• In Germany , wines are classified according to the sweetness of grapes at the time of the harvest. The sweeter they are, the higher the quality classification.
  • Each bottle of wine carries an AP No. It signifies that the bottle has cleared by government inspectors after a blind tasting. The norms are so rigid that it took Hasselbach ten years to get the inspectors to accept oaky wines.
  • Elsewhere in Germany , most wineries subject the Riesling must to 10-12 days of fermentation in temperature-controlled stainless steel tanks. At Gunderloch, the time taken is 80 days to prolong the must 's contact with yeast in order to let the young wine retain the aromas and flavours of the Riesling grape. Thereafter, the wine is allowed to mature in neutral German oak barrels to enhance the aromas.

Speaking after Hasselbach, Maureen Kerleau , an Englishwoman who made France her home 30 years back, dwelt at length on Burgundy . Kerleau was most qualified to speak on the subject because her vast portfolio included an impressive selection of wines from family-owned estates in Burgundy .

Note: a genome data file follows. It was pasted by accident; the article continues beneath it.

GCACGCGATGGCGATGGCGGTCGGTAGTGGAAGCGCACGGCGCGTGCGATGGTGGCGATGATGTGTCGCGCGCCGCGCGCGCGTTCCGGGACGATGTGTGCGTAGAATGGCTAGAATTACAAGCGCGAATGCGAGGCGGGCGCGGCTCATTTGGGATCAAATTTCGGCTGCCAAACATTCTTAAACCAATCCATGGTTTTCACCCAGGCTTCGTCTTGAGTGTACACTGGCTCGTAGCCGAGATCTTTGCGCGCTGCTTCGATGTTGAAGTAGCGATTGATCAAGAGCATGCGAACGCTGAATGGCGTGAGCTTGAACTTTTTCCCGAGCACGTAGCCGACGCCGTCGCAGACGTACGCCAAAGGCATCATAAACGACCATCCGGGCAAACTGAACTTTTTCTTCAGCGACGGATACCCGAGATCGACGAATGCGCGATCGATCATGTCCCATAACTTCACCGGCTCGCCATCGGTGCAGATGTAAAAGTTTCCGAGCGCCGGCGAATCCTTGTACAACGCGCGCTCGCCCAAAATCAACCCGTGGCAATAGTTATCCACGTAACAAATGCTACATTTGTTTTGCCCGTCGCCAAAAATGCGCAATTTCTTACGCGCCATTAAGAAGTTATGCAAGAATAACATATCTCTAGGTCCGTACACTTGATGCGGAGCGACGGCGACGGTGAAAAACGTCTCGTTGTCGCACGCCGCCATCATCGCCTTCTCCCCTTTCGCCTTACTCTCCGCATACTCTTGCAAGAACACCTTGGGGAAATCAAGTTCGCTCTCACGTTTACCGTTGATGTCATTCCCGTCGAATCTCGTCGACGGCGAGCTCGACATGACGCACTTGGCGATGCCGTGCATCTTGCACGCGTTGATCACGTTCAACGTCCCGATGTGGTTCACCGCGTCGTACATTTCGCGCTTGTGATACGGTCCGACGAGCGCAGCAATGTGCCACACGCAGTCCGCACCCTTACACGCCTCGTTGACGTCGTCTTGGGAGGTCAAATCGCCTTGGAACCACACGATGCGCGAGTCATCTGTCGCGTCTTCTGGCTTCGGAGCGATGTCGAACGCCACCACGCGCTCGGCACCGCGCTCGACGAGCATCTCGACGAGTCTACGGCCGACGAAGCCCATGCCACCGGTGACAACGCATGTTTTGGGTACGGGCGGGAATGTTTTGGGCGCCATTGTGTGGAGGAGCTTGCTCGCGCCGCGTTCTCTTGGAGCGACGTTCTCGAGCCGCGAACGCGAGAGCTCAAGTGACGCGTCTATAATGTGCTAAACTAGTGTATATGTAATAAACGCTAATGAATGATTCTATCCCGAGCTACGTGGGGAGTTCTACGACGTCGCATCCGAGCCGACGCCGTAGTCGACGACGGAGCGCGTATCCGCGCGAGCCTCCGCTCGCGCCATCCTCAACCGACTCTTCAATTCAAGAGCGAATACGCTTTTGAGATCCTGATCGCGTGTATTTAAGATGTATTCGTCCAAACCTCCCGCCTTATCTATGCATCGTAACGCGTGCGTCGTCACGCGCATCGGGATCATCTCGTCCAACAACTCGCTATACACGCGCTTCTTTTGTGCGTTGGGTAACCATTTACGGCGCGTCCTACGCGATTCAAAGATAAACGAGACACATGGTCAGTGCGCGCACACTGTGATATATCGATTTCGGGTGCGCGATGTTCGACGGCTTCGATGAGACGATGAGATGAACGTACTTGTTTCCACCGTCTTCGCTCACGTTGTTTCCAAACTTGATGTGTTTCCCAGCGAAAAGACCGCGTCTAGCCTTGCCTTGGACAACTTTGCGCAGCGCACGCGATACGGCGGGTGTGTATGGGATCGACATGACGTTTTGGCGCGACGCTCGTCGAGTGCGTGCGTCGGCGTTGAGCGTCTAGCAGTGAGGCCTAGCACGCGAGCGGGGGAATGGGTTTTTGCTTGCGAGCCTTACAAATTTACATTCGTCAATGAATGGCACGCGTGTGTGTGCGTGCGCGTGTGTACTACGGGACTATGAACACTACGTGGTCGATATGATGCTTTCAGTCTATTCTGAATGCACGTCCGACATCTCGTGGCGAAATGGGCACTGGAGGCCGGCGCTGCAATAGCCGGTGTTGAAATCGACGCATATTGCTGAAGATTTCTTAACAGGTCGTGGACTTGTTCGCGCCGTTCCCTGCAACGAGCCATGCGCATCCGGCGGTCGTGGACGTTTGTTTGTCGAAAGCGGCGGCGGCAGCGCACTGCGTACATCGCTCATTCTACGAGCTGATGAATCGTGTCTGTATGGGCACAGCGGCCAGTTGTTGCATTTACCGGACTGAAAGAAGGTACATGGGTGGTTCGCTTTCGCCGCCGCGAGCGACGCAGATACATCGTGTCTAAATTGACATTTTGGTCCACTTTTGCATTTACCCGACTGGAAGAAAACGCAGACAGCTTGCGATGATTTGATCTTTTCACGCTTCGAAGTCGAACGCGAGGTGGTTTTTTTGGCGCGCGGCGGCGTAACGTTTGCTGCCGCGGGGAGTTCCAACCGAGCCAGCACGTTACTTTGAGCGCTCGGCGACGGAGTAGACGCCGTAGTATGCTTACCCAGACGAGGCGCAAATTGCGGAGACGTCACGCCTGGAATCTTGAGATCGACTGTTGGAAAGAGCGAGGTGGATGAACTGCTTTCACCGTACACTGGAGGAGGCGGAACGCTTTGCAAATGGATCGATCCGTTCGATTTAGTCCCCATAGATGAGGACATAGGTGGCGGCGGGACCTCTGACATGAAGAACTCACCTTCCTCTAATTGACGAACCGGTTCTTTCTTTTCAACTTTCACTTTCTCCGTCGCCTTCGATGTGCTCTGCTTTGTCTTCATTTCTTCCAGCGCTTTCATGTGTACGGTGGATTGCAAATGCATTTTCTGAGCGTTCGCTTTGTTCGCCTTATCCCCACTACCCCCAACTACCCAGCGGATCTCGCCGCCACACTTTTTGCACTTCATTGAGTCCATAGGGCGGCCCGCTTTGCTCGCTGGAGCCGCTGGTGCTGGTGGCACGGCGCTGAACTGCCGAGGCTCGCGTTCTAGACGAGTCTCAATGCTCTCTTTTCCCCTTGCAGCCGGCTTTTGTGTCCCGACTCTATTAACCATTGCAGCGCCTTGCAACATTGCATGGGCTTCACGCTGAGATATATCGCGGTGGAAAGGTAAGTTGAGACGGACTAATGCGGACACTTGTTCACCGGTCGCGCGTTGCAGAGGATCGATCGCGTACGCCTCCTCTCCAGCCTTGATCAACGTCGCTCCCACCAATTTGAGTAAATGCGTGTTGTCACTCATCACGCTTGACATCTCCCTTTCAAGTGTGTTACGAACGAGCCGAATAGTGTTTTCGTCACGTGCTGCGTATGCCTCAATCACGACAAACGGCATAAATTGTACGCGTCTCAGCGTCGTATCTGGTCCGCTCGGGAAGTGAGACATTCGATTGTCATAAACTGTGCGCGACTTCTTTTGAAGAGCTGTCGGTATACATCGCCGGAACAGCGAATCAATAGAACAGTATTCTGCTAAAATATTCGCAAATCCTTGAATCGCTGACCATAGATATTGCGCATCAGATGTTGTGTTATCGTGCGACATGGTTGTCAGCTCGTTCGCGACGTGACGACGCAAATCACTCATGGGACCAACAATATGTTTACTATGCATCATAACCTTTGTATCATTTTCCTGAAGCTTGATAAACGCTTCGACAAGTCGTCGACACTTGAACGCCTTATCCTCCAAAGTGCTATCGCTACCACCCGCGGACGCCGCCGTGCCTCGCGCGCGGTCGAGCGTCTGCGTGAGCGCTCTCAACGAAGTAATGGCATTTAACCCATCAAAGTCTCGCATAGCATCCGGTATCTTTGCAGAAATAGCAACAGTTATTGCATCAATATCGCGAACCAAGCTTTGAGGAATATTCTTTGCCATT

Kerleau said Burgundy is a vast geographical area, stretching from north to south across 300 km from Chablis (100 km south of Paris ) to Lyons via Dijon and Beaune. The soil is mainly limestone (at Beaujolais , it is granite) and the wine styles are a lot dependent on the quality of limestone. “ Burgundy is the best example of terroir , or the correlation of climate, soil and exposure to the sun,” Kerleau said. “ Terroir is the essence of Burgundy . It is the magic mix.”

The best example of how terroir influences wine can be seen in Clos de Vougeot, the vineyard planted by Cistercian monks in the 12 th century. Today, these 50 hectares of vineyards, enclosed by stone wall ( clos ), represent Burgundy 's finest grand cru . The plots at the top of the clos , however, are finer than the ones in the middle, which are better than the frequently waterlogged clay soils at the bottom. Still, every bottle from Clos Vougeot is eligible for the same grand cru status, which, because of the French inheritance laws, is shared by 80 individuals owning tiny parcels of land. The average production per owner is just 200 cases, with a third of them producing fewer than 75 cases of wine every year.